WELLINGTON (REUTERS) – New Zealand on Tuesday (March 23) introduced a raft of measures to cool its red-hot housing market, slugging investors with new taxes and promising to boost supply after housing affordability fell to its lowest ever.
Prime Minister Jacinda Ardern also pledged more support for first home buyers and foreshadowed further steps to come, with the country’s central bank currently reviewing proposed curbs on some types of lending.
“The need for further action is clear,” Ardern told a news conference. “The last thing our economy needs right now is a dangerous housing bubble. But a number of indicators point towards that risk.” New Zealand’s success in combating the coronavirus fuelled an already hot property market, as returning Kiwis and investors parked their funds in real estate, pushing house prices up 23 per cent in just 12 months, far ahead of wage growth.
Billions of dollars in government stimulus and historically low interest rates have further inflamed the market, making it the least affordable amongst the 36 wealthy Organisation for Economic Co-operation and Development (OECD) nations.
Investors are now the biggest property buyers in the country of 5 million, with 40 per cent of sales in the final quarter of 2020 made to owners of multiple properties. Last year, 15,000 people bought homes who already owned 5 or more properties.
However, the strong market has also made any changes to housing policy politically sensitive.
In a much-anticipated announcement, Ardern doubled the so-called bright-line test – the time that investors need to hold a property for to avoid paying tax – to 10 years.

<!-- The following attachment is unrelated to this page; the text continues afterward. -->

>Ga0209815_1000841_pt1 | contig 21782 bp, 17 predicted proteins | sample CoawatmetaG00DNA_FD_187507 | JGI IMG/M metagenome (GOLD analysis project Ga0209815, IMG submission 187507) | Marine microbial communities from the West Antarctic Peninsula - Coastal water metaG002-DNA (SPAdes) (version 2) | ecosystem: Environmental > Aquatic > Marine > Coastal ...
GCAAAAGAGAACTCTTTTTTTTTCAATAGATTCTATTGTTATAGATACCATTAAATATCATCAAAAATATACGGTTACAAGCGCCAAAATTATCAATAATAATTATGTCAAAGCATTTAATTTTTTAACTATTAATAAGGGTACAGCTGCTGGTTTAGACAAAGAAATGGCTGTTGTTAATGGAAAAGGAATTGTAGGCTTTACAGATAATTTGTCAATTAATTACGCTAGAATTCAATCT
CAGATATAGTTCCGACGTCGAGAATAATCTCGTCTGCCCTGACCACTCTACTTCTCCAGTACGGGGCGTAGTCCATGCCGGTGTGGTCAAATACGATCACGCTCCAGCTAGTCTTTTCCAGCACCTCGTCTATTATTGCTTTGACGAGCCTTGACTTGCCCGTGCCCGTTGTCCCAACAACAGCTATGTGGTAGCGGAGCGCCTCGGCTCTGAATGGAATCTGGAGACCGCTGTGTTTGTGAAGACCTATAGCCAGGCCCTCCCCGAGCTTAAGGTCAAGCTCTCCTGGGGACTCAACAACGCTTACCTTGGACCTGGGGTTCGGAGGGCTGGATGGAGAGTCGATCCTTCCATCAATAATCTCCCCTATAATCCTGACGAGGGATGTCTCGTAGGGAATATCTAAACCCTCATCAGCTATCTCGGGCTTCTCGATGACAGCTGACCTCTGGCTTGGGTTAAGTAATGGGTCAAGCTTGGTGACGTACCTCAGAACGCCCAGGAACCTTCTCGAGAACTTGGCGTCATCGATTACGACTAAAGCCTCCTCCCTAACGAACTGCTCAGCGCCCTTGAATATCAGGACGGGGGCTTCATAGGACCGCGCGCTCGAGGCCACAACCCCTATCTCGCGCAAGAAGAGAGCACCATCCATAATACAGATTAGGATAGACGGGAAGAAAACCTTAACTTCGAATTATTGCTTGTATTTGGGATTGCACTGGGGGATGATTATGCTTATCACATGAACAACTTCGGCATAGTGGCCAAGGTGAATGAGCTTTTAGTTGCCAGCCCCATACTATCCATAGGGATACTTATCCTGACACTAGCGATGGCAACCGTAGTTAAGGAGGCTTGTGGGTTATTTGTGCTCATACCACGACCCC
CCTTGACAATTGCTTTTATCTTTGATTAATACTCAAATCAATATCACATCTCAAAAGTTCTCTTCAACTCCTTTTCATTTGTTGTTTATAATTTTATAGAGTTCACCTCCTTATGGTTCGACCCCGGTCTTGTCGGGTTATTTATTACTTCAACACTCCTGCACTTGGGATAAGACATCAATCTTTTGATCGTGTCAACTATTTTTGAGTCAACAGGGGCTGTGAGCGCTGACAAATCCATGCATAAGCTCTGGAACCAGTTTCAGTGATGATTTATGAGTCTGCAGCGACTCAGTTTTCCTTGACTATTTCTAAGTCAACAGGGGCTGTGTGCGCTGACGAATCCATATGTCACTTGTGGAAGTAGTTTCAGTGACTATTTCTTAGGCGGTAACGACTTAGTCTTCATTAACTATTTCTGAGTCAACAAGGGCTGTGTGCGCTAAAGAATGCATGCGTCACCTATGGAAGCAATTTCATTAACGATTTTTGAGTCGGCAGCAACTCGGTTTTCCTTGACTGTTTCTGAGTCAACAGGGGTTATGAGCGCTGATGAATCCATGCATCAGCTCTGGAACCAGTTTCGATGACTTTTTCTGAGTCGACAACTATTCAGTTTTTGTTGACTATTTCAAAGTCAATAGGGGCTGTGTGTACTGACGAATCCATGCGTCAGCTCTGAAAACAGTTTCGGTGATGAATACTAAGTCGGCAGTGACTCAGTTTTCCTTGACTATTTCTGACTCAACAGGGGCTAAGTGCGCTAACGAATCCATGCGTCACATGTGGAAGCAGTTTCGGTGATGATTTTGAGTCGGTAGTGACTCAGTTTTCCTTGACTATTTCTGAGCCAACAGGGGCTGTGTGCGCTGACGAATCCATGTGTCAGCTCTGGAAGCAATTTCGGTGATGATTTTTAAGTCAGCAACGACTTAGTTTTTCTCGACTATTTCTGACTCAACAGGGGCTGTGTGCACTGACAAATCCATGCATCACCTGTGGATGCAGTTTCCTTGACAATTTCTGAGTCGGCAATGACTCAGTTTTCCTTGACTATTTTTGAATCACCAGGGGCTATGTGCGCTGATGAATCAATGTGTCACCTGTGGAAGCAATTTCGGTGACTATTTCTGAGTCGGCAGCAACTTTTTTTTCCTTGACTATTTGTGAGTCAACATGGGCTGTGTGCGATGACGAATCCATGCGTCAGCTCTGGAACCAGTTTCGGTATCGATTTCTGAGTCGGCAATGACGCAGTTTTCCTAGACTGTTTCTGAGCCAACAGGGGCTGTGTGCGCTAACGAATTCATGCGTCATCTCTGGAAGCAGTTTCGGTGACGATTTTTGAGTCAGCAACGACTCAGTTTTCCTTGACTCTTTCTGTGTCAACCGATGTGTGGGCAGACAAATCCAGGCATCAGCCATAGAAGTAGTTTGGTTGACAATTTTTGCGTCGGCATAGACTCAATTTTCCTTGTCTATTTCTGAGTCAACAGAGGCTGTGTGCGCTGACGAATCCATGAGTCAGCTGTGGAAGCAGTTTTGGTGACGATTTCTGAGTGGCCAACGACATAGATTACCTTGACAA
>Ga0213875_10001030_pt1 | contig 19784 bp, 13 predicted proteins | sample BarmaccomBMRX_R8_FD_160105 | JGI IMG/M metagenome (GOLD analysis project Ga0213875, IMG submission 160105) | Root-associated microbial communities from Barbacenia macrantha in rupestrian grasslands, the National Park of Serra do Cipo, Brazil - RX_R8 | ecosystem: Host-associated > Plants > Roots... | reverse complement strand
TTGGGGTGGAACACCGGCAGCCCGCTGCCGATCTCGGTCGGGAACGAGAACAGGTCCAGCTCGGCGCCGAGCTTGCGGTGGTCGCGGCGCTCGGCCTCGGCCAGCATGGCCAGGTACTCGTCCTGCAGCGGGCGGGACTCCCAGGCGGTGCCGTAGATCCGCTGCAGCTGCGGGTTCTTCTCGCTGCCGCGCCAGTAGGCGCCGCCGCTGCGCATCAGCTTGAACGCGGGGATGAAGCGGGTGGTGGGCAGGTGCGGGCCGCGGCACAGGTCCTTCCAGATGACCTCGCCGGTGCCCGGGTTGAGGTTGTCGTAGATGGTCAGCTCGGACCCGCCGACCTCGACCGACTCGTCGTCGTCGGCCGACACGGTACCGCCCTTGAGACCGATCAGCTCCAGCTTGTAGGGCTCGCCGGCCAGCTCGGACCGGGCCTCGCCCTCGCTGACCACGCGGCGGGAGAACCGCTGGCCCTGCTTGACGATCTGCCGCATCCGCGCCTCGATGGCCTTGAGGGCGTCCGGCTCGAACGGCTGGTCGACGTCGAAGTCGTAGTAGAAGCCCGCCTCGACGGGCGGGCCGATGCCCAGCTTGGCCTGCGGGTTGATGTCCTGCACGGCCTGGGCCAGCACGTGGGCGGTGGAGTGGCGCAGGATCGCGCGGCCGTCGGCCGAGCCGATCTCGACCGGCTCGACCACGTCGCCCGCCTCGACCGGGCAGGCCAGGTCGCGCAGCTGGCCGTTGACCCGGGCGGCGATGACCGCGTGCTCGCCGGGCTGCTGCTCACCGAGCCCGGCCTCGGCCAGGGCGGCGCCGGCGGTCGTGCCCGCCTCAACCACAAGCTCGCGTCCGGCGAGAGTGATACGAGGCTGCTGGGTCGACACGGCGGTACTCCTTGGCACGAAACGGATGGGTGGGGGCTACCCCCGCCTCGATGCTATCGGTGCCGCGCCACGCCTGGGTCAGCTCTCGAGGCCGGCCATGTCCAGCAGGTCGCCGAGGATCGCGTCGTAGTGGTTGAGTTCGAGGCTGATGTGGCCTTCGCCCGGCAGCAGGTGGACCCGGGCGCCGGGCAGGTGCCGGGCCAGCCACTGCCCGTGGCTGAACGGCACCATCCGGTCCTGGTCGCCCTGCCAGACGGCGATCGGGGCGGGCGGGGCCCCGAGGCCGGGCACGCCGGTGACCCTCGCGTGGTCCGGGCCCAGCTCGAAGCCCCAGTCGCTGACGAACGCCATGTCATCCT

New measures will also prevent investors from offsetting interest on loans as an expense against their rental income.
Opposition National Party leader Judith Collins slammed the measures saying more taxes on landlords would only push rents higher, and make homes more unaffordable for first home buyers.
The policy was another KiwiBuild, Collins said, referring to an earlier project by Ardern to build 100,000 affordable homes that was scrapped in 2019.
“Fewer houses get built, rents go up, more money, and another name, that’s it,” she said.
Economists and analysts said it was too early to determine what impact the measures would have on the market.
“It’s bold,” ANZ Bank chief economist Sharon Zollner said.
“There are lots of people who love their property dearly, and for them its essentially a tax increase. So tax increases always requires political courage.” Zollner said some investors may decide to offload property.
“It will have an impact on property demand from here, if nothing else, because the outlook for house price inflation is now tilted to downside and risk of house price falls has risen,” she said.
The New Zealand dollar dropped 0.3 per cent on Tuesday, settling at $0.7136, and bond yields declined.
Ardern also said the government will speed up the pace and scale of house building with a new NZ$3.8 billion (S$3.6 billion) fund, and announced more support for first-time home buyers.
Income caps to get housing financial assistance will be lifted to NZ$95,000 from NZ$85,000 for single buyers, and to NZ$150,000 from NZ$130,000 for two or more buyers from April 1.
Restrictions on interest-only loans to speculators and a proposal on debt-to-income ratios are still being considered, and the Reserve Bank will report back on these in May.
“Its a good start. It’s not going to fix housing overnight, no policy would have. But it shows the government is listening,” said Brad Olsen, senior economist at Wellington-based economic consultancy firm Infometrics.
“But the proof is always in the pudding. Will these measures be executed well? The government has always had trouble with that.”